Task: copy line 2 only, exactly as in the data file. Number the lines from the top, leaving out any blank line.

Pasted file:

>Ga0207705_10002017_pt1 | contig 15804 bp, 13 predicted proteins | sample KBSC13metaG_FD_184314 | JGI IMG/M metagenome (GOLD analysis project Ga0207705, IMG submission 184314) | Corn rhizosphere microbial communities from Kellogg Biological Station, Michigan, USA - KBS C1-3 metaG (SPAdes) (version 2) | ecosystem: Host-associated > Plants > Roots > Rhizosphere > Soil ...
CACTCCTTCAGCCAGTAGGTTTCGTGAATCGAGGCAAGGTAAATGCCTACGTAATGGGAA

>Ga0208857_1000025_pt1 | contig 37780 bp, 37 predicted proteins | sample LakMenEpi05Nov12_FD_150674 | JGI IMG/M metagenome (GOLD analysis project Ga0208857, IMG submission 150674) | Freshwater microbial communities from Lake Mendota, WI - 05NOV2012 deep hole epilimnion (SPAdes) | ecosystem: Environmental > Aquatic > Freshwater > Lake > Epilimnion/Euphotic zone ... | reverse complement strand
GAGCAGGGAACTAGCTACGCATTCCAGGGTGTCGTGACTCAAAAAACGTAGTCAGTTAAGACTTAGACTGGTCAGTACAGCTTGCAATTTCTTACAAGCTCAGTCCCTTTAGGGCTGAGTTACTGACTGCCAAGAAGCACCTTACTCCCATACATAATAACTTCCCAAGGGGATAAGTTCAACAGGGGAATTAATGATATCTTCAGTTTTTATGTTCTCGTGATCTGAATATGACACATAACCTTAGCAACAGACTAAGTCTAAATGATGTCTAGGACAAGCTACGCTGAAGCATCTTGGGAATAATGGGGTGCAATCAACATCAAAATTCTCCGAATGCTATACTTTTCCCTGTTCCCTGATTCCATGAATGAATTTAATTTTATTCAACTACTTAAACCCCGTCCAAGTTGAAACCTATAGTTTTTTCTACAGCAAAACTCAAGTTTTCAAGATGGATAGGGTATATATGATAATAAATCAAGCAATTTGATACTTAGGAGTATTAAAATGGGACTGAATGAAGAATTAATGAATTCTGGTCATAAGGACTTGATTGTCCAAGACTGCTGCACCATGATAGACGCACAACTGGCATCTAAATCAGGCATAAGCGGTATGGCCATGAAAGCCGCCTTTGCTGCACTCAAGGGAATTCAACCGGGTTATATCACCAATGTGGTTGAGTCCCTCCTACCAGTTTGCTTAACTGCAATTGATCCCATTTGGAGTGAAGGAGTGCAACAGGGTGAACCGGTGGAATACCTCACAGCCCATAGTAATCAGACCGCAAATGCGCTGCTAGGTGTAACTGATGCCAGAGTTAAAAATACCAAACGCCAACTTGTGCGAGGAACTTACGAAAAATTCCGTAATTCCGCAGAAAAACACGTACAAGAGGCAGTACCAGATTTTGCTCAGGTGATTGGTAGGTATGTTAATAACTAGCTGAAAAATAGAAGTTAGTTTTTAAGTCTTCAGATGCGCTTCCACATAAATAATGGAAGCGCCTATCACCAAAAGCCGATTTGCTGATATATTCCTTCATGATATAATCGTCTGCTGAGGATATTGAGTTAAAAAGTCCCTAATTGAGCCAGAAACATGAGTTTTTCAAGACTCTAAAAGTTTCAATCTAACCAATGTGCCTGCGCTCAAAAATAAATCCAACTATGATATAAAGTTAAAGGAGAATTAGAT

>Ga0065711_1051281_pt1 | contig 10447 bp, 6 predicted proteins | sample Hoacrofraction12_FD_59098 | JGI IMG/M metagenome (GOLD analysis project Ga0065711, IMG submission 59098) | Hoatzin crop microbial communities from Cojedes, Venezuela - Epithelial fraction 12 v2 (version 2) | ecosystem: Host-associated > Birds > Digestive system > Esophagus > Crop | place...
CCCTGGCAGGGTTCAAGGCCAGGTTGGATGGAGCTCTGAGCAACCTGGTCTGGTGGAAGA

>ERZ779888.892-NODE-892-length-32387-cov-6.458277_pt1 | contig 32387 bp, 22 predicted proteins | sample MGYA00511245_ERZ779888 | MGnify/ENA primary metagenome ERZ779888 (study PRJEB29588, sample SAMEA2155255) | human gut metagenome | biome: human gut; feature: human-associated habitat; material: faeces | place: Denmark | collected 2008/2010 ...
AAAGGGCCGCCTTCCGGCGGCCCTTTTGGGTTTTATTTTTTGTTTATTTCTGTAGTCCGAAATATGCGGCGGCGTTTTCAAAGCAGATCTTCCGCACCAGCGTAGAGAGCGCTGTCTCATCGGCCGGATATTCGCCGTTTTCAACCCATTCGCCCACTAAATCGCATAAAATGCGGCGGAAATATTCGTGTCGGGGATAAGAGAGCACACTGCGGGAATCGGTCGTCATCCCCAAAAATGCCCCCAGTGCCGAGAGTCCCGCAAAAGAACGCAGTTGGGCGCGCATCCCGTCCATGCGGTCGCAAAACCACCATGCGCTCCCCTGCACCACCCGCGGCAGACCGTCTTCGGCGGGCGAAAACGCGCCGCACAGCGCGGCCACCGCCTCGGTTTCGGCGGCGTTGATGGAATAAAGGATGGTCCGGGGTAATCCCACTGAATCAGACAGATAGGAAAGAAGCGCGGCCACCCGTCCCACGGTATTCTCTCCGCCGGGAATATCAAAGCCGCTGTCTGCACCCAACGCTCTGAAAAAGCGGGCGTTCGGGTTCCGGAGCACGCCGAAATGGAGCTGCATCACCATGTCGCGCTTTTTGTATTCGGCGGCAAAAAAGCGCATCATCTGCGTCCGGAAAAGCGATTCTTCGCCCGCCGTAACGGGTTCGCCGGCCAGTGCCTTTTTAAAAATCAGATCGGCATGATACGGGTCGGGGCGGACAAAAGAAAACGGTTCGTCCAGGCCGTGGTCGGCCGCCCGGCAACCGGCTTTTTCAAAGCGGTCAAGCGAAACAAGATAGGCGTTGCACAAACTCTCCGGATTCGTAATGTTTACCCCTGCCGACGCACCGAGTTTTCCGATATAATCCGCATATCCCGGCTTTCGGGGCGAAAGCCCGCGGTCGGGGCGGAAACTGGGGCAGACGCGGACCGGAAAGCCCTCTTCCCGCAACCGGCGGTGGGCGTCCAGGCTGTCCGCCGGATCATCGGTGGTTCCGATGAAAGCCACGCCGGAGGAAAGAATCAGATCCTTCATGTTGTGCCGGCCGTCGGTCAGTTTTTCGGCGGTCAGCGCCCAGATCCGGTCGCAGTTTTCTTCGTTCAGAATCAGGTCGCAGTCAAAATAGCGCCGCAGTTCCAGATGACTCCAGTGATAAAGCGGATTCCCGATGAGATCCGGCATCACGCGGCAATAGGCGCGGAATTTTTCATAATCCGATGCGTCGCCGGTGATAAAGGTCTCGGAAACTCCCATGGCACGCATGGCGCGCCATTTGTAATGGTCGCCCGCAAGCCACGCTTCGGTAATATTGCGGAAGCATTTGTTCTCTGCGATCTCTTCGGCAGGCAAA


CACTCCTTCAGCCAGTAGGTTTCGTGAATCGAGGCAAGGTAAATGCCTACGTAATGGGAA